7 Valuable Money Lessons For Kids From Successful Entrepreneurs
By Dan Kadlec
February 14, 2018
As a teacher or a parent, you may be setting up your students or children for a lifetime of financial miscues simply by perpetuating some common money myths. In a new book, Secrets Self-Made Millionaires Teach Their Kids, author Steve Siebold explores these myths through the eyes of people who started with nothing and became wealthy.
Siebold is a former professional tennis player who now speaks on the value of mental toughness. He has written extensively on money topics and derives much of his material from three decades of interviews with self-made millionaires.
He is a money-first kind of guy, which can be off-putting. For example, he advises young people to take up golf and tennis no matter how badly they would rather be playing basketball or baseball. Why? People with money play those sports and this can be the link that gets you access to their resources.
On the golf course, “almost everyone I met was a senior executive in a corporation, a successful entrepreneur or a tenured professional,” Siebold told me in an email. He added that he has been able to “land millions of dollars in deals with golfers.”
That strikes me as a tad conniving for young people still discovering their passions. Yet I have little doubt it works. Siebold says this kind of scheming is part of the thought processes, philosophies and strategies of many wealthy people.
The book is designed for parents or teachers to read aloud to teens and then follow with discussion. That part I like—if you can get your teens to sit still long enough. Remember, Siebold’s observations are pulled from interviews with successful entrepreneurs. As a group, they probably are more results oriented and focused on self-sufficiency than people who work for the man or seek happiness climbing the corporate ladder. That is not a bad thing. Here are some of his thoughts:
Making money is easy Too many people think making money is difficult, which may be true if what you do does not excite you and seems to serve little purpose. The secret to making easy money is understanding that the world is full of problems—and if you solve problems the money will follow. The bigger the problem, the more money there is in finding a solution.
Top schools are nice, but not necessary A lot of wealthy people go to Ivy league universities but that isn’t the only kind of education that matters. Wealthy parents encourage their kids…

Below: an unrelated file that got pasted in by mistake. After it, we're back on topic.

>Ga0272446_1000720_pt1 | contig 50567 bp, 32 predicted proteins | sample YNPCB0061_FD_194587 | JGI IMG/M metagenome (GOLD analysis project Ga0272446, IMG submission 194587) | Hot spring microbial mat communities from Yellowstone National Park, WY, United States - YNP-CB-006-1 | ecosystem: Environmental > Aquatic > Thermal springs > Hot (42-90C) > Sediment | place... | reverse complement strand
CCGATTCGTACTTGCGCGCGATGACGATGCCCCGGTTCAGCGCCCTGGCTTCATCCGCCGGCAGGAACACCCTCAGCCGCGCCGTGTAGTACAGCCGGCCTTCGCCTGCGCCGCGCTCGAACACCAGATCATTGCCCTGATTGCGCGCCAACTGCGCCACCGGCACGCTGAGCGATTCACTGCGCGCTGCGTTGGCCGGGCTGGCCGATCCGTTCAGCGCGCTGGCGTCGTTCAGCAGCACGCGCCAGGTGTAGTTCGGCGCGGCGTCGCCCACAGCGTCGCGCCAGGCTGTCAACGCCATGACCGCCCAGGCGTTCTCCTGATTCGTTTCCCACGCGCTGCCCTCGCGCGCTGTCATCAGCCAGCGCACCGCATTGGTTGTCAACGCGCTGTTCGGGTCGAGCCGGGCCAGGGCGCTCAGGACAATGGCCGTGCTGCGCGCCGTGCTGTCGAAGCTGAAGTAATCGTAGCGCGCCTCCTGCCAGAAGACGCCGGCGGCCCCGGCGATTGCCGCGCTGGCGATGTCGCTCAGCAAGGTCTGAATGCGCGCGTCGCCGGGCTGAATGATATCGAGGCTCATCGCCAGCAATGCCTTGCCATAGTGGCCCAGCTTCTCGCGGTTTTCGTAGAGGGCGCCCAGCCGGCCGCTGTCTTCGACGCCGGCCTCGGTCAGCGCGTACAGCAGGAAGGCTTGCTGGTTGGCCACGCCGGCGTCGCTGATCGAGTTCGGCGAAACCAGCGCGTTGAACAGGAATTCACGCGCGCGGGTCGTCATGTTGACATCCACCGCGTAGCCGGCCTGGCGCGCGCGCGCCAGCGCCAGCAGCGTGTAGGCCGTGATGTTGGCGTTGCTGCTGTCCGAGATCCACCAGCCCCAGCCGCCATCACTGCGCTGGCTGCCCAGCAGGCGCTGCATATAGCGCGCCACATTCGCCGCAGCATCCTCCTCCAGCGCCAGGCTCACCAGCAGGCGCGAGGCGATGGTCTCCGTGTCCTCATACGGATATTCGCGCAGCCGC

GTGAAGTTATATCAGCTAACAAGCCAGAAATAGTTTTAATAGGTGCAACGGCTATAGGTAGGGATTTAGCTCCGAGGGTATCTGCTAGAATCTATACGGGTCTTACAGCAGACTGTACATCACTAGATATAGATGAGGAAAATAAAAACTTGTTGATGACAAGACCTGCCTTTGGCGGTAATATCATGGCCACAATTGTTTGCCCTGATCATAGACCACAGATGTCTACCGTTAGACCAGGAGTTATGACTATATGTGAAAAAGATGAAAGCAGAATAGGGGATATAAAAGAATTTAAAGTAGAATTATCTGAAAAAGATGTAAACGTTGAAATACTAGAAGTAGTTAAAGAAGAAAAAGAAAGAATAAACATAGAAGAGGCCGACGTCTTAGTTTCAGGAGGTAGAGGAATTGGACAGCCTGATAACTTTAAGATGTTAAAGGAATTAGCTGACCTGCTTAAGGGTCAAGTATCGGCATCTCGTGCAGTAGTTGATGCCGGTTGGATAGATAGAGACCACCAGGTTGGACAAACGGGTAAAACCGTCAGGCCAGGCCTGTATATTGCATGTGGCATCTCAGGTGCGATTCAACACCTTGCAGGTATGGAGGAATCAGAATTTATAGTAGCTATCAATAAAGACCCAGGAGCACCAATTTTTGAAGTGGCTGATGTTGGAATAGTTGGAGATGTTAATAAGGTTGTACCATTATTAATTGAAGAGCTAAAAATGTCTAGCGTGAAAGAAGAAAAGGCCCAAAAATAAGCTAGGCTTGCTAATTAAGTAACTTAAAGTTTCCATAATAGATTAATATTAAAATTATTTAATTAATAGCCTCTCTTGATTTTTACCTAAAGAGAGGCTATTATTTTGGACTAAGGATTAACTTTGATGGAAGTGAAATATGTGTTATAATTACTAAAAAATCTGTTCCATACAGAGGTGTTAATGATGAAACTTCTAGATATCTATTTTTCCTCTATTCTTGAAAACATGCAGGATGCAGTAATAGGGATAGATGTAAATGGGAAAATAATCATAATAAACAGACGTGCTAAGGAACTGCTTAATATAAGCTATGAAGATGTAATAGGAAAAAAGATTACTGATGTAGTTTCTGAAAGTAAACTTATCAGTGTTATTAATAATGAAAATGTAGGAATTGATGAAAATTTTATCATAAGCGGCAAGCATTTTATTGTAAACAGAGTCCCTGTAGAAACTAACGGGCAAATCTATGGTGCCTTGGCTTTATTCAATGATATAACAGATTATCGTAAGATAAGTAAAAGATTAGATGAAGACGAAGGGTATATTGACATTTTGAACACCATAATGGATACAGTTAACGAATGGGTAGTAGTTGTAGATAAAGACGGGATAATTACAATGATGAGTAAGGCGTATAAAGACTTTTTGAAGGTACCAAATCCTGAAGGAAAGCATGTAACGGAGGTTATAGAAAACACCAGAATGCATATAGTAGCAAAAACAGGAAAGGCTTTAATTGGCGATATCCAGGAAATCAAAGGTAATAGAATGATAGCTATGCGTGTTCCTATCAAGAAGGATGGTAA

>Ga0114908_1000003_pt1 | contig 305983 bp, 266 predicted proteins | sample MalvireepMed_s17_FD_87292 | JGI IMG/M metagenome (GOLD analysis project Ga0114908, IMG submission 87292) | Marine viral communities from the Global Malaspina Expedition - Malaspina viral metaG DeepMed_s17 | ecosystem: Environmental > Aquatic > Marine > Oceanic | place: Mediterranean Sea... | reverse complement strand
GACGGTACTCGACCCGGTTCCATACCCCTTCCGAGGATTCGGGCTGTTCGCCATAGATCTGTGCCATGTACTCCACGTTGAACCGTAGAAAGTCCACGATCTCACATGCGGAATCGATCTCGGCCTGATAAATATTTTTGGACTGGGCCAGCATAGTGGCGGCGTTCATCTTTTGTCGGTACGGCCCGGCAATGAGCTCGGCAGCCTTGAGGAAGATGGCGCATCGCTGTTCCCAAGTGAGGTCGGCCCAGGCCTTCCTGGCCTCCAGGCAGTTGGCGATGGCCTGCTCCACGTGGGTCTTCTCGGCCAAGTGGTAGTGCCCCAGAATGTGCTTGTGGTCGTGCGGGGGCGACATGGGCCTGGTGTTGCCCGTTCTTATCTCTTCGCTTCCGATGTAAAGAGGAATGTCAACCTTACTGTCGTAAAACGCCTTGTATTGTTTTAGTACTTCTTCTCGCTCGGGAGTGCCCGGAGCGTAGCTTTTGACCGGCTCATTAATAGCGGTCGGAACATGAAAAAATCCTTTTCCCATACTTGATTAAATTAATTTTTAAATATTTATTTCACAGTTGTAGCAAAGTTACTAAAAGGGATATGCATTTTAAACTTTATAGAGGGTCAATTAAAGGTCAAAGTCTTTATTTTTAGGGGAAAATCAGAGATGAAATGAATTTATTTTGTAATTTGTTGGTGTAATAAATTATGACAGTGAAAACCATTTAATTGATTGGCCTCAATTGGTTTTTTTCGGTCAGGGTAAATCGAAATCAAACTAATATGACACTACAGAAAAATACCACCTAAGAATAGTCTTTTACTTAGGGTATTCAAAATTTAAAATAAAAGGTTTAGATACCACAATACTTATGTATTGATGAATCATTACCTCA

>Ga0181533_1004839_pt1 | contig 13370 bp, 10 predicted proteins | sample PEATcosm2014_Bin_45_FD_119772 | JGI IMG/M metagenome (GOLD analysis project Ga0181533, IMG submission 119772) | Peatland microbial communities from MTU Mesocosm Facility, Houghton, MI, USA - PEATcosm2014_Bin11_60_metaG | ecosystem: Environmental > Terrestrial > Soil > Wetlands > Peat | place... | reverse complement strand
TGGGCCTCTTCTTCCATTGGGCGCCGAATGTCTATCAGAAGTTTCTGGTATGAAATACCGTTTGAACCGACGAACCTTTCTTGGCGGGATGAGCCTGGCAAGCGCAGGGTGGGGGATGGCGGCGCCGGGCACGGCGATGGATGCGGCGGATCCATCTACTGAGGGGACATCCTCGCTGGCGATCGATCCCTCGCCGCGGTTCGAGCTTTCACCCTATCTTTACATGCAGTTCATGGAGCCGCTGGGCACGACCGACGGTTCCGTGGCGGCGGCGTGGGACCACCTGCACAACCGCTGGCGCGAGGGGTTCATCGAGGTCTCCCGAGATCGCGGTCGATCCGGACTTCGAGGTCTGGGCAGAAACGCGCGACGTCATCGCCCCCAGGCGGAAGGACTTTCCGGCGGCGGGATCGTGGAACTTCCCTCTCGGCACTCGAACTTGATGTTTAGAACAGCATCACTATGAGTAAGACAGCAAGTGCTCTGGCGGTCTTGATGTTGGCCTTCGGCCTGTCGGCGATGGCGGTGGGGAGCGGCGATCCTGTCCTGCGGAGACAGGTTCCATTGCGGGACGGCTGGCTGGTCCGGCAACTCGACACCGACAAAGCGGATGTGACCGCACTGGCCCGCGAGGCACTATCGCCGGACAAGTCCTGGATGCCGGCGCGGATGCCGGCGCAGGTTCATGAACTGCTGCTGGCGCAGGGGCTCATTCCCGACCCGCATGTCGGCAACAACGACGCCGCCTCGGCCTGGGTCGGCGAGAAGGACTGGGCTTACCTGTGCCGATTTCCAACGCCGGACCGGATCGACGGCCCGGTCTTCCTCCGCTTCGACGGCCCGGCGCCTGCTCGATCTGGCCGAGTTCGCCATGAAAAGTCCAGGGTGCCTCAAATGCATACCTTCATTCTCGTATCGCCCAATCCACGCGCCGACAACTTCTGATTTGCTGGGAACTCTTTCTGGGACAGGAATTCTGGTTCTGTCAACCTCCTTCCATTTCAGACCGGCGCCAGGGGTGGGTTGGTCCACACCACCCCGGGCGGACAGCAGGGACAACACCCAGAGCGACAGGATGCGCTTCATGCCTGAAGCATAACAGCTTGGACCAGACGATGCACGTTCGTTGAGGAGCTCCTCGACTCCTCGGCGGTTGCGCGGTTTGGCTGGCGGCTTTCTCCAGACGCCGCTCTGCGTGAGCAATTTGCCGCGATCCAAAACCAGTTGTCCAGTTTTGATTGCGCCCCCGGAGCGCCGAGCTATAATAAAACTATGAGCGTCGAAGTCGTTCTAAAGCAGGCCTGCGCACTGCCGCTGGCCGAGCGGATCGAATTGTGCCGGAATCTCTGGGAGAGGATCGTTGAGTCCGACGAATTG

• • •
…to tap any form of education available to make their dreams a reality—whether it’s interviewing successful people, reading, listening, or attending seminars. Self-education is a powerful tool.
Hard work is no guarantee If hard work was the secret to making money, every construction worker, waiter and waitress would be rich. Teach kids to think big and target areas of need. Thinking is the highest paid work. Teach kids to use their natural talents, abilities and passions to think of solutions to problems people will pay for. Innovation and creativity go much farther than a hard day’s work.
Play up Hanging around with kids who are motivated, even though they may not be cool, gives you an edge. Motivation leads to success, and it is contagious. Encourage young people to seek out friends that are getting things done and enjoying their success. These kids will be winners in life, not wannabees. Being cool is overrated. Being successful is better.
Stay with it Make sure kids understand that if they fail at something they shouldn’t automatically move on to the next thing. Teach them the value of persistence and that failure is not fatal. They can learn from failure and do better next time. Success is often the product of failing over and over again.
Opportunity is not equal All kids are better in some areas and lacking in others. They should focus on their unique talents to construct the life they want. No one owes them a fair life with equal opportunities. They must be able to overcome adversity and make something happen for themselves.
Money is not happiness The world is full of unhappy bankers and lawyers. A bank account does not erase life’s chaos and struggles. Happiness is found in family, friends, pursuing passions and finding love. Children should not equate money with happiness. Teach them to find happiness before they find money.
There are no real tricks here. Much of this advice will strike battle-worn adults as common sense. Yet how often do we present such strategies to young people in a way that they can relate? How often do we reinforce such strategies at home or in the classroom with nudges and lessons? Now is a good time to get started.